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Loans 102: All About General Loan Terms and Costs

Brian ChoAuthor

This article will help you understand how common types of loans work, as well as how to evaluate the all-in costs associated with different loans to help you decide which loan option is best for your needs.

The information discussed in this article is provided for informational purposes only and should not be relied upon as financial or legal advice. For financial or legal advice, you should consult a professional financial advisor or your attorney.

Toast Capital Loans are issued by WebBank. Loans are subject to credit approval and may not be available to borrowers in certain jurisdictions. WebBank reserves the right to change or discontinue this program without notice.

Fixed fee-based loans

Recently, fixed fee-based restaurant loans have become more popular — primarily because of their simplicity and transparency. Why is a fixed-fee loan simpler than an interest-based loan? Assuming no other fees or costs are associated with the loan, a fixed-fee loan tells you exactly how much you’ll pay for the loan and the total repayment amount (your loan amount plus the fixed fee).


What is a fixed loan fee?

A fixed loan fee uses a fixed percentage, which is applied to the loan amount requested. This percentage does not change over time, so you’ll know exactly how much your loan fee is. Generally, this fixed fee is spread out and repaid over the life of the loan instead of as an upfront fee.

  • For example, a $10,000 loan amount with a 5% fixed fee results in a $500 fixed fee and a $10,500 total repayment amount.


What is a “factor rate”? Sometimes, instead of a percentage, you’ll come across what’s called a “factor rate.” Factor rates show up as a decimal multiplier (like 1.10x). They are applied to the loan amount to calculate the total repayment amount instead of the fixed fee; subtracting your loan amount from the total repayment amount will show you the fixed fee amount.

  • For example, a $10,000 loan with a 1.05x factor rate results in a $10,500 total repayment amount. Subtracting your loan amount shows that the fixed fee is $500.


Let’s take a look at the example below using simple numbers to see how the math works:


Fixed fee loan A

Fixed fee loan B

Fixed fee loan C

Loan amount

$10,000

$100,000

$300,000

Fixed fee amount

$500

$10,000

$60,000

     Fixed fee percentage

5%

10%

20%

Total repayment amount

$10,500

$110,000

$360,000

     Factor rate

1.05x

1.10x

1.20x


How is the fixed fee calculated?

So, what goes into loan fees? Each lending solution provider will have their own calculations, but fixed fees generally come down to a few primary criteria:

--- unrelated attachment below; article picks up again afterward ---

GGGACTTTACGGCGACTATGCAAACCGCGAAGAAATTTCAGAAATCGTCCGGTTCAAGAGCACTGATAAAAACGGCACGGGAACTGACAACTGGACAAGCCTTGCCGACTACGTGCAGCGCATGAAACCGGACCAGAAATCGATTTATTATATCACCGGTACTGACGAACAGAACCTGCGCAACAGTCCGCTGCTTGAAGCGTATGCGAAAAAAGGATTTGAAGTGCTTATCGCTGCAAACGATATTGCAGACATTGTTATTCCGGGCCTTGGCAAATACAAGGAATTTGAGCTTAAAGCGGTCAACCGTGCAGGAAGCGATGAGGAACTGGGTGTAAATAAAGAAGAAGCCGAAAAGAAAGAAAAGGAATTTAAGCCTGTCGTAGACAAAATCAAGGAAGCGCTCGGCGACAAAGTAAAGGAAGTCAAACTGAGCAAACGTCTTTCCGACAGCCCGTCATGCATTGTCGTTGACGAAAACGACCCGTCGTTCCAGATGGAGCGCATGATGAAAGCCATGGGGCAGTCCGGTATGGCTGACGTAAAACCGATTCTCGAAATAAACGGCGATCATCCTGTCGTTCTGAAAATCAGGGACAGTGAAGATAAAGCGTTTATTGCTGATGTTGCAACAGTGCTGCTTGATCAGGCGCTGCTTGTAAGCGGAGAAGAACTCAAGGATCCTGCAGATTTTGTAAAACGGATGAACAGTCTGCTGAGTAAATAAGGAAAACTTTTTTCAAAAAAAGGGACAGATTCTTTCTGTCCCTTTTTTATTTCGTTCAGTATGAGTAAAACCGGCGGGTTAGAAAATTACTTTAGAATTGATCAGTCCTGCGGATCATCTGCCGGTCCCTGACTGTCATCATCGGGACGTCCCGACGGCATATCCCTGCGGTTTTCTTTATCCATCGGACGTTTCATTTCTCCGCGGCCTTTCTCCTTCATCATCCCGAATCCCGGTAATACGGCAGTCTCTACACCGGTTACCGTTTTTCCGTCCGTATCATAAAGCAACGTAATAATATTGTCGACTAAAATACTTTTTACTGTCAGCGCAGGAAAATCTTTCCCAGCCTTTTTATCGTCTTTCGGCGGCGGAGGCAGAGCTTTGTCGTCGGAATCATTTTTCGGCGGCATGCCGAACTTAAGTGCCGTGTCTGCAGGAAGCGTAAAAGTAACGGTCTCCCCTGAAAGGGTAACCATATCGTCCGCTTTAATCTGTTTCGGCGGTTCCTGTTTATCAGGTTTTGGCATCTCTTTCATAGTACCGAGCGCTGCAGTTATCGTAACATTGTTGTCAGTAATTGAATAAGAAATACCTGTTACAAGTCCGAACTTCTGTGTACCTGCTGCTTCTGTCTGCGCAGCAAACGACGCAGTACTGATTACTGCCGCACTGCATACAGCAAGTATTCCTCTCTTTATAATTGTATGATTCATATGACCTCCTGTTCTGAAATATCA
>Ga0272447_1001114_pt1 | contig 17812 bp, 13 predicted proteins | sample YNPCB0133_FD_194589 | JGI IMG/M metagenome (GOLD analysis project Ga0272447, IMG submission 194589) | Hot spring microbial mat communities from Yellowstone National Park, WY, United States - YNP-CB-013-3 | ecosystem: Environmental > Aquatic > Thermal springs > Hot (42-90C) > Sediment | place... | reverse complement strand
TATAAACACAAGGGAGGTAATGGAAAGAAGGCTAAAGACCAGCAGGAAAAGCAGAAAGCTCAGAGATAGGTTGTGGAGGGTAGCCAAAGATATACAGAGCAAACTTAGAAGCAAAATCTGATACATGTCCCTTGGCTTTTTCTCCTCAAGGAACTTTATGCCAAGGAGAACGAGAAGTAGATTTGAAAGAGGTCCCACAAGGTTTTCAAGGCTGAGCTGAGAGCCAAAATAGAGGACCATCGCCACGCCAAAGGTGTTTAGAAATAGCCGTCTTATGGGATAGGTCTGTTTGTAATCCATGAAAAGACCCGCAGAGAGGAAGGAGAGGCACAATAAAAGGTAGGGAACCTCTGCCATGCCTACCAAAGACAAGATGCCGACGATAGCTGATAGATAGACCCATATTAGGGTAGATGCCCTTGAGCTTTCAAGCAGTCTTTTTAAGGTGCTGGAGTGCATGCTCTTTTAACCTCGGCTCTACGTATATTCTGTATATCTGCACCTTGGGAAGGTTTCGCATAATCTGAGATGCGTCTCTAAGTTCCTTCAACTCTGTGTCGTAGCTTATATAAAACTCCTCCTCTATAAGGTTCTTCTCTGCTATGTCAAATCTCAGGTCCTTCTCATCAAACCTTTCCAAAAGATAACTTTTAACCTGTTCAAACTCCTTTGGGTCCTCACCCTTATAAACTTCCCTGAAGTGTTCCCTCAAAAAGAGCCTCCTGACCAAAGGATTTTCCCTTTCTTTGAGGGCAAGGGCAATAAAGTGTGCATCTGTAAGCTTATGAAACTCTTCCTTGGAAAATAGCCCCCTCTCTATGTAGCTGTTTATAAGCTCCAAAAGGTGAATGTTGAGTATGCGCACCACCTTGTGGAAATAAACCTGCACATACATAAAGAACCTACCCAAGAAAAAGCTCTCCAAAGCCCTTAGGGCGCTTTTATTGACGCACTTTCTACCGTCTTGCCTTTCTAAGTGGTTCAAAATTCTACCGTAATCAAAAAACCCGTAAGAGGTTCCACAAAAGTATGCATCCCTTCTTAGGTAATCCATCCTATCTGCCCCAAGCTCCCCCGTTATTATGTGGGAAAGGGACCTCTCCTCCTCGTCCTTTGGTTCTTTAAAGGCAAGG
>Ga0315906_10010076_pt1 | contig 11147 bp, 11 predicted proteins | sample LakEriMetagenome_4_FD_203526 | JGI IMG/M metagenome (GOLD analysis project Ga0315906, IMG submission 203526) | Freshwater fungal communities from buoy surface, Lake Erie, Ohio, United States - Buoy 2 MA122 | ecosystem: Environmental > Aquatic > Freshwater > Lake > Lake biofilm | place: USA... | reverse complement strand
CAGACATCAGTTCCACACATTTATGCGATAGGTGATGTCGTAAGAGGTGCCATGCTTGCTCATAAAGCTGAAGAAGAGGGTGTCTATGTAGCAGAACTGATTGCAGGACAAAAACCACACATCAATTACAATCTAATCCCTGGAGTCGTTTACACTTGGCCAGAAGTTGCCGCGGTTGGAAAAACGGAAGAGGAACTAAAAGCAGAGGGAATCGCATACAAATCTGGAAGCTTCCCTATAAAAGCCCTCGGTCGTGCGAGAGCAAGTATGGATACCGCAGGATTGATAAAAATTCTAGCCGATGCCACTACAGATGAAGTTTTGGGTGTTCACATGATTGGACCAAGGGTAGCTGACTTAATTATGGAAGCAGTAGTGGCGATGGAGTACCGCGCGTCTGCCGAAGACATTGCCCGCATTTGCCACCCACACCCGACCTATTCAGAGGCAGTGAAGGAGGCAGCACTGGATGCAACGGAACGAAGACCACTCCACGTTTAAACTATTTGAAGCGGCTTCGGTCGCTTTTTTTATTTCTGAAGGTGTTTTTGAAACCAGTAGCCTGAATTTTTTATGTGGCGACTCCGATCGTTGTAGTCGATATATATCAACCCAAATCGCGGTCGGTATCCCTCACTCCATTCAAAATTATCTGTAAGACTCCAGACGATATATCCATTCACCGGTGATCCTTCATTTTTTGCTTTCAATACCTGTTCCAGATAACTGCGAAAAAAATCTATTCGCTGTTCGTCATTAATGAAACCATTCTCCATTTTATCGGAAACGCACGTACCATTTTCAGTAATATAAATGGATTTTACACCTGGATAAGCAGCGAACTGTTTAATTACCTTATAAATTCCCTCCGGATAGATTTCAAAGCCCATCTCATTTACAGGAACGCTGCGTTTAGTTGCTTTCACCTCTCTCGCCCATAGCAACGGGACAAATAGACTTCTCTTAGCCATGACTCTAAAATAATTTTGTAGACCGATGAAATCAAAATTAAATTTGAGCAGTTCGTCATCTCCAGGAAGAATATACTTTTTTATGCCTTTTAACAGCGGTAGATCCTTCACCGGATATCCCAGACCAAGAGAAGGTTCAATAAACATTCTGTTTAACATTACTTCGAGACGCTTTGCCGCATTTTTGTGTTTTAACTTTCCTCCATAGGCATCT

• Loan amount requested: larger loan amounts naturally result in larger fixed fees — the fee scales up due to the increased funding amount and associated risk for the lender.

  • Loan length, or target repayment: longer loan terms are generally riskier for lenders and often result in a higher fixed fee percentage — conversely, shorter-term loans carry less risk and typically cost less.

  • Business information: your business history and historical/projected revenue can contribute to the lender’s understanding of your business’s stability, risk profile, and repayment estimation calculations.

  • Risk and other factors: various items, such as a large outstanding debt amount, previous business closures and bankruptcies, or issues uncovered from credit checks, can contribute to your business’s overall risk profile.

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Interest rate-based loans

Since lending money comes with risk and cost to lenders, they may charge you a percentage of your unpaid principal balance on a periodic basis until the loan is paid off (a.k.a. when their risk and cost go away). This percentage is your interest rate. 

You’re likely already familiar with how interest rate-based payments work, whether you’ve encountered them for business needs (like a bank loan or SBA loan) or personal needs (like a car loan or mortgage). 


What is an interest rate?

The interest rate is an agreed-upon, enforceable loan contract term generally expressed as an annual percentage. Interest usually accrues daily but may accrue at a different periodic rate depending on the lender (e.g., monthly). 

For example, suppose you have an annual interest rate of 5%. In that case, you can roughly calculate your daily rate for a given day by multiplying your unpaid principal balance by 5% and dividing by 365 (though many lenders use 360 days instead, depending on the terms of their credit agreements). 

As interest accrues, it is added to your total loan amount and repaid over the term of your loan until it has been repaid in full. You can effectively control the total interest you pay by altering how long it takes you to pay off your loan. Repaying your loan ahead of schedule means you’ll pay less in total interest — however, if stated in your credit agreement, you may be subject to a prepayment penalty. We’ll cover prepayment penalties and other loan costs below.